Marriage may drive a woman to drink, not because she's unhappy but because she's influenced by her husband's alcohol consumption, new research suggests. And men, on average, drink more than women.
Men, on the other hand, spend less time with their drinking buddies and more with their wives aftertying the knot. The result? Married men down fewer beers than their single counterparts.
The study, being presented at the annual meeting of the American Sociological Association in Denver, Colo., also reveals divorced men are at particularly high risk of alcohol abuse.
Researchers have in the past investigated differences in drinking between single and married people, but the new study is the first to look at alcohol use among different types of unmarried people: the never-married, the divorced and the widowed. Sociologists from the University of Cincinnati,Pennsylvania State University, Rutgers University and the University of Texas at Austin looked at longitudinal data from 5,305 men and women from Wisconsin who answered questionnaires about alcohol use in 1993 and then again 2004. The participants reported how many drinks they consumed in a month and whether they had any history of drinking problems. The researchers combined this quantitative data with 120 qualitative in-depth interviews of never-married, married, divorced and widowed men and women conducted over the past decade. [6 Scientific Tips for a Happy Marriage]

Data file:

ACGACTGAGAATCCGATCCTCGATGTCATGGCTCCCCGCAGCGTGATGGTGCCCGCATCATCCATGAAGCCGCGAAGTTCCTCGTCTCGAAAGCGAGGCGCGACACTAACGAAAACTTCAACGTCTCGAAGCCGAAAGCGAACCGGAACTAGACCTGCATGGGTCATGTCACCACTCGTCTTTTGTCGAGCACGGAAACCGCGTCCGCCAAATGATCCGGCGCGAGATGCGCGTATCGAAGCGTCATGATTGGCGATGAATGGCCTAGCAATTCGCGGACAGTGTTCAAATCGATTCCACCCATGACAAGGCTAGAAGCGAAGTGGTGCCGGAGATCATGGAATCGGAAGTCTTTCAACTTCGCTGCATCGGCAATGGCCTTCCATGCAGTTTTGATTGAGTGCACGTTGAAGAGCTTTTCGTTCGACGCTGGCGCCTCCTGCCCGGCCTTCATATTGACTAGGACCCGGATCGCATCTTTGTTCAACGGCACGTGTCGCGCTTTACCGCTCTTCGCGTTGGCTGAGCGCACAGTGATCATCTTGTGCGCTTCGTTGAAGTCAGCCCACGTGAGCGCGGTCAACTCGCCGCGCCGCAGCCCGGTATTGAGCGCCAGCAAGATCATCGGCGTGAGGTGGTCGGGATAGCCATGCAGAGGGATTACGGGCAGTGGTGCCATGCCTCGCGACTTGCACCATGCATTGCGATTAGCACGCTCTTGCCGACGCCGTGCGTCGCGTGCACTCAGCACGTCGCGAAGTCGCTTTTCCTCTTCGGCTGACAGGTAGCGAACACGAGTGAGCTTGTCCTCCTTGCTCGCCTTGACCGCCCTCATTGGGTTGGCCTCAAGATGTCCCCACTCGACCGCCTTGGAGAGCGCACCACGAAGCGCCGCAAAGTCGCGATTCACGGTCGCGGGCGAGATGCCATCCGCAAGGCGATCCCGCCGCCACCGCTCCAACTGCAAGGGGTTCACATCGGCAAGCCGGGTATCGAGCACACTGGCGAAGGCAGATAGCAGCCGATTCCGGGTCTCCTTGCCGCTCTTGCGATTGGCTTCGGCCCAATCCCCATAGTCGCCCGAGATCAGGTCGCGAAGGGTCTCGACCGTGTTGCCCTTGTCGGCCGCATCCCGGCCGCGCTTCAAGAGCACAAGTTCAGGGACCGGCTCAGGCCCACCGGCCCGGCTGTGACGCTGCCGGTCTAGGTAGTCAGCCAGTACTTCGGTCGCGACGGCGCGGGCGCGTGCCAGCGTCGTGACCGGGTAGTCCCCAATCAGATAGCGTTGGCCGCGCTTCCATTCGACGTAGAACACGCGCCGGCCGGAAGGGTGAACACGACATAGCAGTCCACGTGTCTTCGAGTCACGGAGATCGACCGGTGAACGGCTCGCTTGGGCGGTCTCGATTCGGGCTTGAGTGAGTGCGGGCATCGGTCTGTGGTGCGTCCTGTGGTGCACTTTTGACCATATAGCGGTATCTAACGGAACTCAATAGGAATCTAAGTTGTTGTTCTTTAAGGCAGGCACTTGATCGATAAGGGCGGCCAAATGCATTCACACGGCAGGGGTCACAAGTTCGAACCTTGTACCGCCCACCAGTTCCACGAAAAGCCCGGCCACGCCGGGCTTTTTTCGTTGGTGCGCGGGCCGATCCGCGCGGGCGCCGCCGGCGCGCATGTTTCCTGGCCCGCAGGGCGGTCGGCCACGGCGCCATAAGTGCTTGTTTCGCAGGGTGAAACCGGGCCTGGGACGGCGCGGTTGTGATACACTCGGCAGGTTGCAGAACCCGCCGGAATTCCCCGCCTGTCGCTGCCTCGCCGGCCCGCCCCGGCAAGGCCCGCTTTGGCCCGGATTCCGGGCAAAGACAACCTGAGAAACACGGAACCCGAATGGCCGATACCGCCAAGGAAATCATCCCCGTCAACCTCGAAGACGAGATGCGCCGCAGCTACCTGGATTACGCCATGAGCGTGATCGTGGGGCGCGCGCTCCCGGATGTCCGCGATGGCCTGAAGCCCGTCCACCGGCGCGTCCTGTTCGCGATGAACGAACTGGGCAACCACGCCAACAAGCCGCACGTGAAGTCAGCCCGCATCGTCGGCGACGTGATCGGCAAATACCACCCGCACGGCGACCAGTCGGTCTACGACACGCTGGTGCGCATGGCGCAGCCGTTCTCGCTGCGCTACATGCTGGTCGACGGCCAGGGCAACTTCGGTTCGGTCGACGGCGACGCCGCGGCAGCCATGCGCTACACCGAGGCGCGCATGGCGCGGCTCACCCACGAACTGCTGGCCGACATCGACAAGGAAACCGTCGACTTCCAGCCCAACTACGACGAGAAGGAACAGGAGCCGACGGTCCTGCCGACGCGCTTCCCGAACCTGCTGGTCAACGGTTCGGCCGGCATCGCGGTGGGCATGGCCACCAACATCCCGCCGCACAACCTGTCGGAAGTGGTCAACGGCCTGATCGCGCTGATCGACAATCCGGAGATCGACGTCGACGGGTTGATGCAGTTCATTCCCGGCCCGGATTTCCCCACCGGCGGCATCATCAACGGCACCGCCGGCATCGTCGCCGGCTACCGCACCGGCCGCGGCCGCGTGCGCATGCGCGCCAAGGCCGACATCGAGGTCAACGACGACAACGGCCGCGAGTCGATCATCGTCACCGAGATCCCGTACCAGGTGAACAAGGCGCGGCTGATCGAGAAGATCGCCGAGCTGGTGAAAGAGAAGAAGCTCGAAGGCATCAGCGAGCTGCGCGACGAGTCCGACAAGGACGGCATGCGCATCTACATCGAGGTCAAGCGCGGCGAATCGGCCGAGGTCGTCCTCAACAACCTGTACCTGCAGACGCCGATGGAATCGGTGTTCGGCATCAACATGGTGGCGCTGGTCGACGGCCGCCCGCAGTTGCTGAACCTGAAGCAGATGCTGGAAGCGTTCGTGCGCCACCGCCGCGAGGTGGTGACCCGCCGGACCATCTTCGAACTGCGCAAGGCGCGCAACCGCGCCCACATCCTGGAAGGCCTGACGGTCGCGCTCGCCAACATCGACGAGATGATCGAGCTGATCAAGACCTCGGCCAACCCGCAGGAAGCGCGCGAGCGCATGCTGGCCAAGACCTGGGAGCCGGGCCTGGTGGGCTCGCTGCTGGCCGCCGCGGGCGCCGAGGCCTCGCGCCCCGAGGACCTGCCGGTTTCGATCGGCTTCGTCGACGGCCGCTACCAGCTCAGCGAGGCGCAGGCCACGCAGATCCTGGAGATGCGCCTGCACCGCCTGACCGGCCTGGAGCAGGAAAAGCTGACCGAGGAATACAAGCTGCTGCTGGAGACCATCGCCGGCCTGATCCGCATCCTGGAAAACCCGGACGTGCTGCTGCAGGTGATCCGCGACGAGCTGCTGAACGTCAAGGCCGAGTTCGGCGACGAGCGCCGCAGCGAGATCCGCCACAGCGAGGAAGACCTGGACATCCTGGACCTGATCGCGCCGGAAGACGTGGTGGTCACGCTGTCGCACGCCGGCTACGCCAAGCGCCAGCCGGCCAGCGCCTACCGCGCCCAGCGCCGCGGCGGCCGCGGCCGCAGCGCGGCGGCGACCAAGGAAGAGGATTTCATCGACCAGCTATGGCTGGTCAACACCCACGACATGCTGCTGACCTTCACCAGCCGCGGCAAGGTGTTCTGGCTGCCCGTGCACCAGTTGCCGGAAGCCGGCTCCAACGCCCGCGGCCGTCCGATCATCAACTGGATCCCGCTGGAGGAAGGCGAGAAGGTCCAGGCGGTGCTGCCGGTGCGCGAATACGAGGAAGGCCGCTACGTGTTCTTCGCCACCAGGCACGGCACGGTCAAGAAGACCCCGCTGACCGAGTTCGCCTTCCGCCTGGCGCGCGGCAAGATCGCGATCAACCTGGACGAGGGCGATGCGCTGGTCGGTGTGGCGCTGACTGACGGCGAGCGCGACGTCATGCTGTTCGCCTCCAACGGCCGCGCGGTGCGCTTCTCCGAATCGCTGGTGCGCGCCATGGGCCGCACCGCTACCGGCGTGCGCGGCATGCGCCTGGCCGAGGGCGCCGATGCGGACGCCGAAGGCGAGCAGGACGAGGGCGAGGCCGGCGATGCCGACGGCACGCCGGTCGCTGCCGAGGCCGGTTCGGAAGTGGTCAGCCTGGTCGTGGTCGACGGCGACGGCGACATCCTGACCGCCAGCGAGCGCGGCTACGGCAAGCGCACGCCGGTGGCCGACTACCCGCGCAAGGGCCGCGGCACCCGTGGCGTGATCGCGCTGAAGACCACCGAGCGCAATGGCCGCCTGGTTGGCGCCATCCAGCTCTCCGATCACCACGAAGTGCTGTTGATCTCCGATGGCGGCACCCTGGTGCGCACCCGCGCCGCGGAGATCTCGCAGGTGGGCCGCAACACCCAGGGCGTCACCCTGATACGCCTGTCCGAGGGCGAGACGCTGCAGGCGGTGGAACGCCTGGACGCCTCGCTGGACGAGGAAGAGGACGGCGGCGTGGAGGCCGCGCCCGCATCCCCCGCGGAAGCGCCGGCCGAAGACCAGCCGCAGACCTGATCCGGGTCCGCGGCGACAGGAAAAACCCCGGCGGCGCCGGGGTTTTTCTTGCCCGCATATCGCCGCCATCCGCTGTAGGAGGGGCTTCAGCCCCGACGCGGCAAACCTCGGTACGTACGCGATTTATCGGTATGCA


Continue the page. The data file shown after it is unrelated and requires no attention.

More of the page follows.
Previous studies have consistently shown that married people drink less than single people, with the anti-drinking association stronger in married men than women. The new study confirmed this relationship in men, but it showed that married women actually drink more on average than women who were never married, divorced or widowed. "Stable marriage curbs men's drinking yet is associated with a slightly higher level of alcohol use among women," the authors wrote in their paper on the study, which is not yet published.
Men and women also responded differently to divorce in terms of their drinking. Recently divorced men drank significantly more than men in long-term marriages, while women's alcohol consumption fell sharply after the dissolution of a marriage.
Drinking and Marriage
The interviews shed light on these patterns: Drinking habits during marriage are influenced by those of spouses — for better or for worse — whereas how much a person imbibes after a marriage ends has to do with their coping mechanisms, as well as the shedding of marital influence.
Men on average drink more than women, and this statistic plays out during marriage and divorce. Although men in the study still drank more than women during every life stage, the majority of men who were interviewed described three main reasons why marriage curbed their drinking: They spent less time with their drinking buddies; their wives drank less than they did; and their wives worked to limit how much they drank.
Most women reported starting to drink or drinking more during marriage because their husbands drank, and some of them said they enjoyed drinking together as a couple.